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Conversion Math
 Posted: 04 June 2012 09:51 PM [ Ignore ]
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I know you can replace 1 cup of butter with 7/8 cup oil.

However, I want to replace 20g of melted butter in a recipe with olive oil.

Does anyone know the formula to determine the amount of oil I need to use?

I thought I could: divide 20g by 8=2.5 x 7=17.5g. Is that correct?

Thank you!

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 Posted: 04 June 2012 10:52 PM [ Ignore ]   [ # 1 ]
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Easier to multiply the butter by .81.  The 7/8 is only a crude estimate, but it’s the best one can do when using volume measurements.

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 Posted: 04 June 2012 11:40 PM [ Ignore ]   [ # 2 ]
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Thank you Charles! Just for my own knowledge, how did you get the .81?

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 Posted: 04 June 2012 11:47 PM [ Ignore ]   [ # 3 ]
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Flour Girl - 05 June 2012 02:40 AM

Thank you Charles! Just for my own knowledge, how did you get the .81?

US butter is typically 81% butterfat, while the European butters are higher, 86-ish.  For what it’s worth, if you used the 7/8 figure, you’re assuming about 88% butterfat, which leads to the figure you calculated.

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 Posted: 05 June 2012 12:15 AM [ Ignore ]   [ # 4 ]
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Interesting. I didn’t think to consider the fat content of the butter.

Thanks a lot Charles. I appreciate your help.

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 Posted: 05 June 2012 02:38 PM [ Ignore ]   [ # 5 ]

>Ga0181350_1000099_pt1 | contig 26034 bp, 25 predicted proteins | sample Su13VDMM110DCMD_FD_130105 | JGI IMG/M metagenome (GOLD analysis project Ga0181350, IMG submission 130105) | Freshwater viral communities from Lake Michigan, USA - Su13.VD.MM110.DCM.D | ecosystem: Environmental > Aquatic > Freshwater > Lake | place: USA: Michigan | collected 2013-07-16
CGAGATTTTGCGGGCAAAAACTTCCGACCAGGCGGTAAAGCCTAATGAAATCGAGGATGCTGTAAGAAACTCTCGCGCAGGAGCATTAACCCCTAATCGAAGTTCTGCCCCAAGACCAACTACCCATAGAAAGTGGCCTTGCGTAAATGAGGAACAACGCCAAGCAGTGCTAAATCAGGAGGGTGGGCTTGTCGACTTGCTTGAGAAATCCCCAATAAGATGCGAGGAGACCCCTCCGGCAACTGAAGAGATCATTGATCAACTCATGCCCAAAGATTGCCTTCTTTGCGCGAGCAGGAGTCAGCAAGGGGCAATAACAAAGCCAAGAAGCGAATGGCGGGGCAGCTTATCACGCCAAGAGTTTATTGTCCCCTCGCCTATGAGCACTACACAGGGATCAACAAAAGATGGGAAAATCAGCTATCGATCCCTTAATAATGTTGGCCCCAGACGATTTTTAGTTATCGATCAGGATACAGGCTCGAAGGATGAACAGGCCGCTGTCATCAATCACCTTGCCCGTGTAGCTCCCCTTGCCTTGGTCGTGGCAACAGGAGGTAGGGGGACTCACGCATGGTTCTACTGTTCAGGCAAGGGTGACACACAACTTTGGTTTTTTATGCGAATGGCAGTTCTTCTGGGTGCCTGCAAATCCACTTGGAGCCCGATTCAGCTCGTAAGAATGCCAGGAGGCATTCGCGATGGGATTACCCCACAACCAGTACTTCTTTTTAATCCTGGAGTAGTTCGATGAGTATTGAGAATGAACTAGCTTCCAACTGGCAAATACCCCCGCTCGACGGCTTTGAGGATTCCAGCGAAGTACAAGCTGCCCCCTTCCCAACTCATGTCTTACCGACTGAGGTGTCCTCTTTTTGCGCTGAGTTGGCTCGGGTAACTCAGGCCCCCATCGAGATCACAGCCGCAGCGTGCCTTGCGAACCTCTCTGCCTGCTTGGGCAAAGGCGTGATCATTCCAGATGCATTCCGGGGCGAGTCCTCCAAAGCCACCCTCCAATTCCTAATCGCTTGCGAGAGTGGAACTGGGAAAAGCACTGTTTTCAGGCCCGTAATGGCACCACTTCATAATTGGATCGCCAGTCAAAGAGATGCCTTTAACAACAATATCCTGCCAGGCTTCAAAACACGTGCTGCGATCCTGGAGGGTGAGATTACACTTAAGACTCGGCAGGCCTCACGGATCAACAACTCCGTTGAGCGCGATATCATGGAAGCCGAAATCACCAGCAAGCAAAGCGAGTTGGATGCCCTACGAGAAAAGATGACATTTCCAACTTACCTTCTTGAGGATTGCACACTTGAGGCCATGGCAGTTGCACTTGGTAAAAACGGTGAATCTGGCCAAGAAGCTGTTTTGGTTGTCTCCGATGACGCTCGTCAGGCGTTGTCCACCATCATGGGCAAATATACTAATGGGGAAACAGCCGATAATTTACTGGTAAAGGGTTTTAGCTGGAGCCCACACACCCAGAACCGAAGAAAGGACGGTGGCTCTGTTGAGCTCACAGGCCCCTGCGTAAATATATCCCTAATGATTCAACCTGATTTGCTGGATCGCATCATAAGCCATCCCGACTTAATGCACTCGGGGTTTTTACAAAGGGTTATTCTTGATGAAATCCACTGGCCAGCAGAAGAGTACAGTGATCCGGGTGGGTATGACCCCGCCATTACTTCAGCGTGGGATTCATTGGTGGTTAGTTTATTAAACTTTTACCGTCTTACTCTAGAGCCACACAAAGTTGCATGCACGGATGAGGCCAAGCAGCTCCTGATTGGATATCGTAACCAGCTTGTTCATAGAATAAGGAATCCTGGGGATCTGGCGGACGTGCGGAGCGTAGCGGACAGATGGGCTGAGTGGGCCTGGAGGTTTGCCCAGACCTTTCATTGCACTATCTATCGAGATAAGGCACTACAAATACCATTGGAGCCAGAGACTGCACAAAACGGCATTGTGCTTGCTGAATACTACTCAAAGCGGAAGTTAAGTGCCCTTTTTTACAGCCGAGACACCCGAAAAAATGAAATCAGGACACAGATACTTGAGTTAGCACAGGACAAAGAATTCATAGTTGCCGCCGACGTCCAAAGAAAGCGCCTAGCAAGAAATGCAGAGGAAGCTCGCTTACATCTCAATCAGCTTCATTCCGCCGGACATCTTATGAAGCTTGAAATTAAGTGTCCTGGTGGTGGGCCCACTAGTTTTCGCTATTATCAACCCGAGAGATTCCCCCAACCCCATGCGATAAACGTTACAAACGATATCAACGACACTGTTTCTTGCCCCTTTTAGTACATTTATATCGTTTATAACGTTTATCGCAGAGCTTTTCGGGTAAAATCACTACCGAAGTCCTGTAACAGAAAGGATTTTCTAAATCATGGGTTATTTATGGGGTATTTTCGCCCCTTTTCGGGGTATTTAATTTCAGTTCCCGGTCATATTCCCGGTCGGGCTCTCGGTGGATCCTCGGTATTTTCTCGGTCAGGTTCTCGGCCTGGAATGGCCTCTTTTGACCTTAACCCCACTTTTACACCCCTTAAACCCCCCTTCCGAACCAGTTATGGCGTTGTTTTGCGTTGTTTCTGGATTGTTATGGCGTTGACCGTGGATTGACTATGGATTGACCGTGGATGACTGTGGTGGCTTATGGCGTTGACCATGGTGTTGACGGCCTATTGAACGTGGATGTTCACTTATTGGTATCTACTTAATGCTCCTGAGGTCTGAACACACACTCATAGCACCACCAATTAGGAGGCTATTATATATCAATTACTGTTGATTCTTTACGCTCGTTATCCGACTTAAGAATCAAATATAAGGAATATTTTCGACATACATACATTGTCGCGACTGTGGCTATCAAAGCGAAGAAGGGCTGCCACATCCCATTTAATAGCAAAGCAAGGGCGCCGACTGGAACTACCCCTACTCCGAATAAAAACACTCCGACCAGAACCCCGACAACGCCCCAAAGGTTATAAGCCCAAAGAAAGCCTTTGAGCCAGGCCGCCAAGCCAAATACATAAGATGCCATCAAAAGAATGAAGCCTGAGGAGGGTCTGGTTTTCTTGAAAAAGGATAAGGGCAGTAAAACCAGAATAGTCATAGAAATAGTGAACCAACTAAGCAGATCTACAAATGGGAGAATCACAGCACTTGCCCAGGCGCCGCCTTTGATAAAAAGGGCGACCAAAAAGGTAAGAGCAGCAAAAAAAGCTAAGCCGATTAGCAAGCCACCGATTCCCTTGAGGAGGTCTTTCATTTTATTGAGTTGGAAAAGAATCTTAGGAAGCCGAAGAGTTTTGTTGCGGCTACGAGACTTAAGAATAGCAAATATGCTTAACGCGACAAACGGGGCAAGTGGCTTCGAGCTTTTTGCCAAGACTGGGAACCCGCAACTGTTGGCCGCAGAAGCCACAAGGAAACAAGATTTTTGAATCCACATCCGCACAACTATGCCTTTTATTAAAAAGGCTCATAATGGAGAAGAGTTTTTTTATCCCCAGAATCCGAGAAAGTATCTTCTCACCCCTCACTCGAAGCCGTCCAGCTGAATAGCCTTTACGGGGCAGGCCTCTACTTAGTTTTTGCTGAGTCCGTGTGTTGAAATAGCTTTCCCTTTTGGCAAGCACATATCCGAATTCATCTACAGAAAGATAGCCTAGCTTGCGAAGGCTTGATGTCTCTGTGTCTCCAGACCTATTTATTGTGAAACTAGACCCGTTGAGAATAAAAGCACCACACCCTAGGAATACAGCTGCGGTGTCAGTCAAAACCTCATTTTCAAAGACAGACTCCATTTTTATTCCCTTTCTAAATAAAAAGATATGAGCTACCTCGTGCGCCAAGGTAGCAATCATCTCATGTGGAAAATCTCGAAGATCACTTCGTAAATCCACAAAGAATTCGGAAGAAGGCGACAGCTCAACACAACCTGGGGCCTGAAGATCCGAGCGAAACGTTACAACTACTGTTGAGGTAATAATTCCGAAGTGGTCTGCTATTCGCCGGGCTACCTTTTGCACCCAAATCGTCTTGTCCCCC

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Charles, I followed your suggestion and replaced 1.5TB butter with 16g olive oil.  I made .5 recipe of the low fat “donuts” from The Sweeter Side Of Amy’s Bread.  I used 1 egg and halved all the other ingredients. Here they are cooling. They are looking good.

Thank you Charles. I have a lot of respect for your opinion and appreciate that you helped me.

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 Posted: 05 June 2012 02:49 PM [ Ignore ]   [ # 6 ]
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Very pretty!!!!!!!!!!  They are looking good ... you will have to tell us if they are also tasting good!

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 Posted: 05 June 2012 03:29 PM [ Ignore ]   [ # 7 ]
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Thank you FG. I didn’t really give you my own views, though, only described how people generally go about thinking about this particular issue. Butter is water and fat, so you can replace it with other liquids and fat. Or at least, that’s the most rational starting assumption.  Butter is solid when cool, whereas oil is not, so it’s possible you might find the result oily and need to reduce the oil a bit.  That happened to me with my brownie recipe.  I would suspect if you took a brioche recipe and replaced all the butter with oil, you’d get a royal mess.

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 Posted: 05 June 2012 04:25 PM [ Ignore ]   [ # 8 ]
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Anne in NC - 05 June 2012 05:49 PM

Very pretty!!!!!!!!!!  They are looking good ... you will have to tell us if they are also tasting good!

I will do that, right after dinner tonight.

They have a nice heft to them. It’s not a skimpy portion.

The stats listed in the book are 4g fat/serving. Mine are even less and they are the good fats from olive oil.

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 Posted: 05 June 2012 04:41 PM [ Ignore ]   [ # 9 ]